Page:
‘Who were the Bradys? Were they landlords—great owners of property? Were they merely Protestant people, who disagreed with the majority in the neighbourhood in their religious views? There was no allegation of either of these crimes against them. They were people who, by some process of reasoning difficult to understand, came under the ban of the local branch of the United Irish League (boohs). The Bradys sent their two sons—one of them a lad of sixteen—miles off to get provisions. They got provisions, and started on their homeward journey in a donkey-cart. What did they find, according to counsel's statement? When they got to Dromahaire, they were met by 300 or 400 people, who waved their sticks and called on the police to turn back the Bradys or they would be murdered. The police, being a small body of men, protected the Bradys to the best of their ability, and took them to the police barrack. But they lost all they had gone to town to secure, and the police were roughly treated. The Judge, in summing up, commented on the awful state of things presented in the fact that these people were told that if they passed through the crowd they would be murdered (hear, hear). The result of this trial was that the jury dis-agreed (ironical cheers). Here, in Dublin, they could laugh at that;but he said deliberately, it was no laughing matter (hear, hear). Here they knew what it was to live under the British flag and the protection of British law. Could they wonder that such a verdict could be given when it was known how an offence of that kind could be described in the House of Commons by the responsible Minister of the Crown?’

“That speech having been made on the 7th of December, an application was, on the 20th December, 1906, made ex parte to this Division by counsel on behalf of the present applicants for a conditional order for an attachment against the same parties who are now before us, grounded upon an affidavit similar to that on which the present motion is based. The application was not granted, as the Court considered that the more proper course was to serve notice of motion, which was accordingly at once done. In the meantime—and this is a matter of the utmost importance in this case—a question was addressed in the House of Commons to the Attorney-General for Ireland upon the subject of the speech, in reply to which the Attorney-General stated that he did not consider the language used would have any effect upon the jurors of the county of Leitrim, and that he did not propose to take any action. That this question was asked and this answer given in the House of Commons has been admitted by counsel on both sides, and the Attorney-General's words have been most strongly relied on, as showing that no real prejudice was excited against the applicants by Mr. Long's speech. The Attorney-General's reply is one of supreme moment, when it is remembered that the present motion has been instituted, not by him, but by the traversers, and that he has taken no action whatever in connexion with the speech.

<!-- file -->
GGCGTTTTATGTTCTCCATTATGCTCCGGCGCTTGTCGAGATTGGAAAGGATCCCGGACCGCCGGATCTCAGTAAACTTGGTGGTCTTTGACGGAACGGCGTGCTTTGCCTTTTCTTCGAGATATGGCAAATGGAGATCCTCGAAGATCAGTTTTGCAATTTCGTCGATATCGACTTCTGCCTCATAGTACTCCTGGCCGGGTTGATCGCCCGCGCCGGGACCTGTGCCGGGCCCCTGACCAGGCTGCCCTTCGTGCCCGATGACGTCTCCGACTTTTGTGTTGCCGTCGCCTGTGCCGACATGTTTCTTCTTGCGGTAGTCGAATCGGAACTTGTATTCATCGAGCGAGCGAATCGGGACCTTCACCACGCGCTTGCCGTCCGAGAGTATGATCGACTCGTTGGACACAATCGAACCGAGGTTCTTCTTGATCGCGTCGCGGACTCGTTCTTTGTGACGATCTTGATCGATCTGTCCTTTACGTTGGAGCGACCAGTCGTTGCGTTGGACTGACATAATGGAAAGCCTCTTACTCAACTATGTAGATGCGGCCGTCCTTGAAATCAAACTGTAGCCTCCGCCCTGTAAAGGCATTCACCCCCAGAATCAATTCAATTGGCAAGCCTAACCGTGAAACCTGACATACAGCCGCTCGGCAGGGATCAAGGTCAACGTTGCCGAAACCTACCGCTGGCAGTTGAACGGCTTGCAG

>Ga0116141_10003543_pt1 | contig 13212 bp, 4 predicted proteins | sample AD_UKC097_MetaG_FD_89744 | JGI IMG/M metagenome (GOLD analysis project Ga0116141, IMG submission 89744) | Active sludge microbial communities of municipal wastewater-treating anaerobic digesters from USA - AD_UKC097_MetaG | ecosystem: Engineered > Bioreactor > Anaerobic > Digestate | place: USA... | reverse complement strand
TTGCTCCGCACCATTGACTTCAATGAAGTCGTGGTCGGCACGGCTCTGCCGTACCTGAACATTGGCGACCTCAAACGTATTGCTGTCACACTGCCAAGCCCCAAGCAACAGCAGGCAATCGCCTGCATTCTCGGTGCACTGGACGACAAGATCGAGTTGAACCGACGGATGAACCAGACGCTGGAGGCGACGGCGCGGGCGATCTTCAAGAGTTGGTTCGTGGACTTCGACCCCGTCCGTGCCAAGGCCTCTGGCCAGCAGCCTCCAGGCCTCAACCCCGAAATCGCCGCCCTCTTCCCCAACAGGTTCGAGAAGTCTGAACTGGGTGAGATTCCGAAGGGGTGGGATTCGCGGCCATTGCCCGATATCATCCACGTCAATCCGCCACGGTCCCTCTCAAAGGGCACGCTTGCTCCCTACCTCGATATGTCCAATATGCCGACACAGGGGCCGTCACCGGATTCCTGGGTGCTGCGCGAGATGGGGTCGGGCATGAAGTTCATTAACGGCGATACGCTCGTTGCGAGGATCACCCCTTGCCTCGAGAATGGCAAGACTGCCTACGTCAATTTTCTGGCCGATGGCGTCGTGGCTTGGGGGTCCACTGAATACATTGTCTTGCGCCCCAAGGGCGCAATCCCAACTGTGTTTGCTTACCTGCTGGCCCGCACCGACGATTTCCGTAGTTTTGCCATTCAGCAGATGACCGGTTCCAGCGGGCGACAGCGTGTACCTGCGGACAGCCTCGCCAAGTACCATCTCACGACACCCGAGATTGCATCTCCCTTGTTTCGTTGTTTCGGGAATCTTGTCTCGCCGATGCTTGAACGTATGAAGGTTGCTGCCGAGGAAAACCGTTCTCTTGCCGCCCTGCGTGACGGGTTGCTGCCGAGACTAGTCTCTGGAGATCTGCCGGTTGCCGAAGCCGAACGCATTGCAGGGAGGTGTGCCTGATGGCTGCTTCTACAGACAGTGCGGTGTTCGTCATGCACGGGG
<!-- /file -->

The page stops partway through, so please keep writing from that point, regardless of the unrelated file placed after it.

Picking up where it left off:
“The application to us is supported by an affidavit made by all the accused persons, in which they say that the two newspapers circulate largely in the county of Leitrim amongst the jurors who will constitute the panel from which the jurors to try them will be drawn; that they believe the speech was intended and calculated to influence the jurors to find a verdict against them, and to disparage and condemn the jury who had already disagreed; and they further say that Mr. Long's great position as former Chief Secretary for Ireland, and Member of Parliament for the country of Dublin, adds additional weight to his words.

“To oppose the motion Mr. Long and the representatives of the newspapers have made affidavits. The position which Mr. Long, in his affidavit, takes up is this—He says his speech was a political one; that his only object was to develop his complaint that the Chief Secretary was in the habit, owing to inaccurate or incomplete information, of minimising acts of intimidation notoriously rife in certain parts of Ireland; that the whole point he was endeavouring to make was, to show that the action of the jury was neither surprising nor unreasonable, having regard to the way in which occurrences of the kind were thus minimised in the House of Commons; that neither directly nor indirectly did he refer to any of the traversers, nor suggest that evidence had been given tending to establish their guilt; and that he had no intention, by anything he said in his speech, to influence the jurors, or to condemn or disparage the action of the former jury, or to convey that the charges against the traversers were true or to assume or suggest their guilt. But I consider the most important statement contained in the affidavit to be this—that at the time he made the speech he had not even present to his mind the possibility of the case being tried again, and that he honestly believed he was entitled to refer to the statements made in open Court at the trial in the address of the Crown counsel and by the presiding Judge, as reported in the...

To continue reading

Request your trial
15 cases
  • Asia Fishing Industry Pte Ltd; to Thomas
    • Malaysia
    • Federal Court (Malaysia)
    • Invalid date
  • Re Zainur Zakaria
    • Malaysia
    • High Court (Malaysia)
    • 1 January 1999
  • State (DPP) v Walsh
    • Ireland
    • Supreme Court
    • 16 March 1981
    ...109 C.L.R. 593. 34 de Burca v. The Attorney General [1976] I.R. 38. 35 The People v. Murray [1977] I.R. 360. 36 The King v. Dolan [1907] 2 I.R. 260. 37 The State (Browne) v. Feran [1967] I.R. 147. 38 In re Kennedy and McCann [1976] I.R. 382. 39 Stradling v. Morgan (1560) 1 Plowd. 199. 40 Co......
  • Health and Service Executive v L.N.
    • Ireland
    • High Court
    • 9 October 2012
    ...v S (JA) (ORSE C) UNREP BUDD 22.5.1995 1998/10/2967 AG v O'KELLY 1928 IR 308 AG v CONNOLLY 1947 IR 213 1947 81 ILTR 92 R v DOLAN & ORS 1907 2 IR 260 KELLY v O'NEILL & BRADY 2000 1 IR 354 2000 1 ILRM 507 2000/11/4219 PICKERING v LIVERPOOL DAILY POST & ECHO NEWSPAPERS PLC 1991 2 AC 370 1......
  • Request a trial to view additional results

VLEX uses login cookies to provide you with a better browsing experience. If you click on 'Accept' or continue browsing this site we consider that you accept our cookie policy. ACCEPT